Make it meaningful. Interestingly enough, my best customer service experience lately was also in a restaurant. The difference between the meal I previously described and the one at the Duluth Grill in Duluth, MN, comes down to my excellent server and the way she made my time at the restaurant memorable in a positive way. While this server did spend time talking with me throughout the meal, she made note that I was not comfortable with small talk. Instead, she noticed when I showed interest in the Duluth Grill’s story, including its on-site garden and the rooftop beehive they used to have. She took the time to realize that I am interested in local businesses and created a meaningful interaction based on that interest. She even went so far as to let me keep my coffee mug after having told me about the local artist who created them for the restaurant.

As with any conversation, the interaction with my waitress in Duluth left me wanting some alone time to recharge. But in this instance, I was happy to do so after having a conversation that I could talk (and write) about later, rather than the lowest-common-denominator conversations we are all used to having and forgetting as soon as we exit a shop or restaurant. Now, to quote my server, I “have a fun story to tell when people see [my] mug,” and I am happy to tell it because it means something to me.

Good customer service comes down to providing the service that the customer needs, but great customer service goes beyond that to understand the customer as a person, instead of just a patron of your establishment. Taking the time to get to know and recognize your customers’ personalities will require more effort, but the relationships you create will be worth the work.

About the author
Kathryn Berg joined the Village Business Institute in September of 2014 as a trainer serving the VBI’s Employee Assistant Program client companies. Prior to joining the Village, Kathryn spent two years working in the human resources field, focusing during that time on recruitment, training, wellness and benefits administration. Kathryn provides training on a wide variety of topics and currently focuses subjects such as harassment prevention and drug-free workplace compliance. She graduated from Georgetown University in Washington, DC, with bachelor’s degrees in English and Psychology and a minor in French. Outside of her work at the Village, she spends her evenings and weekends as a competitive swim coach.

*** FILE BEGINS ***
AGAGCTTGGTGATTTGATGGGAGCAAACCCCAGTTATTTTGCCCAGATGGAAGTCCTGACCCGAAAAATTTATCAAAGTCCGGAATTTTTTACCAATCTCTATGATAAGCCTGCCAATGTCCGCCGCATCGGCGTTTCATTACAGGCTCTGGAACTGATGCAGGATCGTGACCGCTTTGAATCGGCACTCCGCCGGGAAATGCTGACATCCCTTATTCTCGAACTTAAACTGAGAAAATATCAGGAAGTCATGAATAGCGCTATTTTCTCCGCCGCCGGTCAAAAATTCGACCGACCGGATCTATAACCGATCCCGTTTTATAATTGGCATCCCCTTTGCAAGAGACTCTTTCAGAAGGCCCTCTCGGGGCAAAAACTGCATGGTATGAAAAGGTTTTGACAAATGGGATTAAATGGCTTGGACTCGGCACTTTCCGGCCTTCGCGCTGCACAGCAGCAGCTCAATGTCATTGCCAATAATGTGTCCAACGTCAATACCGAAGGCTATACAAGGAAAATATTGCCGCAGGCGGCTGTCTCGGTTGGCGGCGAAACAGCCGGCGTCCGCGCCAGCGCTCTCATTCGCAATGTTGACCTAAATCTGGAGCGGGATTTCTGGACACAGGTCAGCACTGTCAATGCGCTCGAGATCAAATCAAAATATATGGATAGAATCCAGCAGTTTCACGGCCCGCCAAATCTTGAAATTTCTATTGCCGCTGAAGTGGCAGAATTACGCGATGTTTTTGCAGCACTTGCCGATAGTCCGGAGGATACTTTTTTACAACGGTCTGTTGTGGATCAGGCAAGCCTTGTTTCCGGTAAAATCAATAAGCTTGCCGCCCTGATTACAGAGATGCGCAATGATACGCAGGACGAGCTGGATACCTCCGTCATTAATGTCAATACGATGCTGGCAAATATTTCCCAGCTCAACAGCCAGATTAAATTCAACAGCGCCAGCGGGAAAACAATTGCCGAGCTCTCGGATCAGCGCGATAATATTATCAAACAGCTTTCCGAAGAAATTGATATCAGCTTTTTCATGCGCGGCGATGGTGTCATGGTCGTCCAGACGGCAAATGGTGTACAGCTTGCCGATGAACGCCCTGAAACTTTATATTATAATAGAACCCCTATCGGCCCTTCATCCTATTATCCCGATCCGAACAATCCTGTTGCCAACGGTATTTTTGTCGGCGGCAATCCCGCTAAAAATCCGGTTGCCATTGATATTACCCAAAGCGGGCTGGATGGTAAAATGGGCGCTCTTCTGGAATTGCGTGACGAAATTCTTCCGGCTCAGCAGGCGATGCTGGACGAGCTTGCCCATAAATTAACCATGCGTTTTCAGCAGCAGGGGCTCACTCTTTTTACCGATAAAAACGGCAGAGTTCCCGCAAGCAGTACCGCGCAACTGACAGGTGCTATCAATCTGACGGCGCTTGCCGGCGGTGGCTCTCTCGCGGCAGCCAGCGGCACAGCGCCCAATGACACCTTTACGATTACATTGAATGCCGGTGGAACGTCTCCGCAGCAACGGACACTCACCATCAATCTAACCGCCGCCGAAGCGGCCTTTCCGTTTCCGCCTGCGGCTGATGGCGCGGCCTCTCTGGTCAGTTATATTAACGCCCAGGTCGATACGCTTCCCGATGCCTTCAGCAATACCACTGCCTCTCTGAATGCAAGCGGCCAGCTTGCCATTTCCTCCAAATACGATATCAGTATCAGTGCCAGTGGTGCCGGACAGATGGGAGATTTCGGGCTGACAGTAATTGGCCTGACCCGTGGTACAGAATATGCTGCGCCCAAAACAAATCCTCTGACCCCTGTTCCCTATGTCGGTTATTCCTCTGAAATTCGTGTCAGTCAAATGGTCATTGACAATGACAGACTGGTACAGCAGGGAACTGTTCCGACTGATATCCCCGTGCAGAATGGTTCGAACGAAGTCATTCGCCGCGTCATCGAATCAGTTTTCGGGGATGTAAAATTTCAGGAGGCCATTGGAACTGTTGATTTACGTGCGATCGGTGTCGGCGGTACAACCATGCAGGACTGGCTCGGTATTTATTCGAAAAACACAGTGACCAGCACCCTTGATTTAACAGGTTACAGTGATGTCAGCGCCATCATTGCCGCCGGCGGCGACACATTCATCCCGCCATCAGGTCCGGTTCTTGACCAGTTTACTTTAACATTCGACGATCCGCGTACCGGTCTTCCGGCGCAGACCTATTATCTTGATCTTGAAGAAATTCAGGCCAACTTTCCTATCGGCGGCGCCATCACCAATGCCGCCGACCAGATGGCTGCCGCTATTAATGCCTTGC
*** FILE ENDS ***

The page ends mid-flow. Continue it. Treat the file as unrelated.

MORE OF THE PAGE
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4 Responses

  1. Good column. I don’t know if I’m an introvert or extrovert, but I really don’t enjoy those fake conversations. I know those jobs behind counters are not easy and demands are made by companies to engage and make people feel they are important, but do they really need to ask, “What do you have planned for today?” If I say, “Not much”, that should be a signal to say nothing more to me. Instead, they often follow up with something else I don’t want to reveal. Do I say, “I’m working on my atheist blog”? Then, have the person not know what to say.

    1. Hey Jon. It’s a delicate balance. Most of the time, I just want general friendliness. If I were a shop owner, I would emphasize that the worker take cues from the reactions of the customer. After all, good service is about giving the customer what they want/need.